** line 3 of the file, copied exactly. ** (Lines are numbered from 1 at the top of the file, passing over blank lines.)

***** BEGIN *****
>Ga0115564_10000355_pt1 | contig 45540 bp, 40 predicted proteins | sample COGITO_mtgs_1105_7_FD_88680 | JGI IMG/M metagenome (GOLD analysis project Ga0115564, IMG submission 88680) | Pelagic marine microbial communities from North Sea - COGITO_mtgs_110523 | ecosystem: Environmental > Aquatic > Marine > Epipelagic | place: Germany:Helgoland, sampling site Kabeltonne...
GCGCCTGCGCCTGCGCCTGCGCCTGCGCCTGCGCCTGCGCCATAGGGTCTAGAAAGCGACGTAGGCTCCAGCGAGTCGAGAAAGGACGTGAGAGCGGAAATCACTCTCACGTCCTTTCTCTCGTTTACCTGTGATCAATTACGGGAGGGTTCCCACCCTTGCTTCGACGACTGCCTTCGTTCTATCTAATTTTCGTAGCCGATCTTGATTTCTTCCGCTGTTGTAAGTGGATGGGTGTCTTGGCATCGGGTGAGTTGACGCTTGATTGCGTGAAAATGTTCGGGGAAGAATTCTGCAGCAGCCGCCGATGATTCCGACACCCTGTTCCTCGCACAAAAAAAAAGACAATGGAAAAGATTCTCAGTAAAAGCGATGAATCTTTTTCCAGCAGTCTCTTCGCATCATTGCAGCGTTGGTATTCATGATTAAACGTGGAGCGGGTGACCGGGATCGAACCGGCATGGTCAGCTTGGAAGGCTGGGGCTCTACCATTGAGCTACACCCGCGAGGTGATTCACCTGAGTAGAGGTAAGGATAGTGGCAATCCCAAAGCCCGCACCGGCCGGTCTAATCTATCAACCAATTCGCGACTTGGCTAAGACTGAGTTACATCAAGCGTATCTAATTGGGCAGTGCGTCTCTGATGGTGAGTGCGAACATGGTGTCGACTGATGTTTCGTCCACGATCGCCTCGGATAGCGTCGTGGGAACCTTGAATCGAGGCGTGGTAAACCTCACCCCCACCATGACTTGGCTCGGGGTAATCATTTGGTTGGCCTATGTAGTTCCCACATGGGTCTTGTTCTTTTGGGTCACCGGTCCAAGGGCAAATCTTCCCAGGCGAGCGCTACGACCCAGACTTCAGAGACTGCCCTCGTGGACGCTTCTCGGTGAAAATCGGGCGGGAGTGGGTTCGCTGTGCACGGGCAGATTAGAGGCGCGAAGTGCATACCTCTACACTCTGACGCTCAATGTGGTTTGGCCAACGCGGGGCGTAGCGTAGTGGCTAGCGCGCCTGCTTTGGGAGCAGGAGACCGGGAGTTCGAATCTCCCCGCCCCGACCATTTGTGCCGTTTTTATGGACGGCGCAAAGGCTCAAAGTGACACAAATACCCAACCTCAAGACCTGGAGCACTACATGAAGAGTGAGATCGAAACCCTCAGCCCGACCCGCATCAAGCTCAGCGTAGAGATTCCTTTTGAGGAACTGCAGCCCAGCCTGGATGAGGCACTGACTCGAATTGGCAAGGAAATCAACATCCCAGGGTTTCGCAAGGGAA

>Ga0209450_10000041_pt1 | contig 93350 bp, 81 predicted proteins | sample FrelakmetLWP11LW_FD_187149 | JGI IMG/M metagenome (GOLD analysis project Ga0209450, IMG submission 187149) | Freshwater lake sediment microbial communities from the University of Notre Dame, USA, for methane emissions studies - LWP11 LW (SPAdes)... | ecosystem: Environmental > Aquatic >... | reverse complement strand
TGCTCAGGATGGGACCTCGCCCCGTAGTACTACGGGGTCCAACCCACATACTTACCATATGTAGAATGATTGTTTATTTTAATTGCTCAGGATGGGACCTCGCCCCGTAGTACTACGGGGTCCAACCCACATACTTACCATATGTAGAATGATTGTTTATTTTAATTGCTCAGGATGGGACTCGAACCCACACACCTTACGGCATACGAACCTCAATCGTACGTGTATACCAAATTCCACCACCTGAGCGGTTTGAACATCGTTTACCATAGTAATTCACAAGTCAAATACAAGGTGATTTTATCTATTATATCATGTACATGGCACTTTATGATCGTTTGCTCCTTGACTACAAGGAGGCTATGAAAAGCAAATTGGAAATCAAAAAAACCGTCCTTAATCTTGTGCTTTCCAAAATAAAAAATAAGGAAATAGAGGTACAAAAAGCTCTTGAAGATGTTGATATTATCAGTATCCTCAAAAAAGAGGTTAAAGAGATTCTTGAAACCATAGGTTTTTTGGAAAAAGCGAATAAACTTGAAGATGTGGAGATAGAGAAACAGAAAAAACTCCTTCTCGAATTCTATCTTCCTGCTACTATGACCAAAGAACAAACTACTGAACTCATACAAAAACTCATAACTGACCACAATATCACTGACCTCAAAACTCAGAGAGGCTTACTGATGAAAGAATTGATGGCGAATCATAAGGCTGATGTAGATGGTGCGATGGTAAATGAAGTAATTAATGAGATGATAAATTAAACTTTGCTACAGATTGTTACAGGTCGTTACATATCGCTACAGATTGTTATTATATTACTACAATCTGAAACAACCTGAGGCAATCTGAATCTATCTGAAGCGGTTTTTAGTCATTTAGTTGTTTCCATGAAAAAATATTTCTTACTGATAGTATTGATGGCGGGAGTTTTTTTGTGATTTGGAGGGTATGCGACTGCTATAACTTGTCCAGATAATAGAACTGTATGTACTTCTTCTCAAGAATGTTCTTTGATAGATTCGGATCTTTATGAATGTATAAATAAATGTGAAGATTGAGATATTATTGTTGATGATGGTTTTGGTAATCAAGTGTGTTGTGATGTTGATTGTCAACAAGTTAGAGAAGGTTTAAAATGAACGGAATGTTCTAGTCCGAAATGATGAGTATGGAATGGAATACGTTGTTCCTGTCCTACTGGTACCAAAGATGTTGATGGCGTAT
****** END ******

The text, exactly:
>Ga0209450_10000041_pt1 | contig 93350 bp, 81 predicted proteins | sample FrelakmetLWP11LW_FD_187149 | JGI IMG/M metagenome (GOLD analysis project Ga0209450, IMG submission 187149) | Freshwater lake sediment microbial communities from the University of Notre Dame, USA, for methane emissions studies - LWP11 LW (SPAdes)... | ecosystem: Environmental > Aquatic >... | reverse complement strand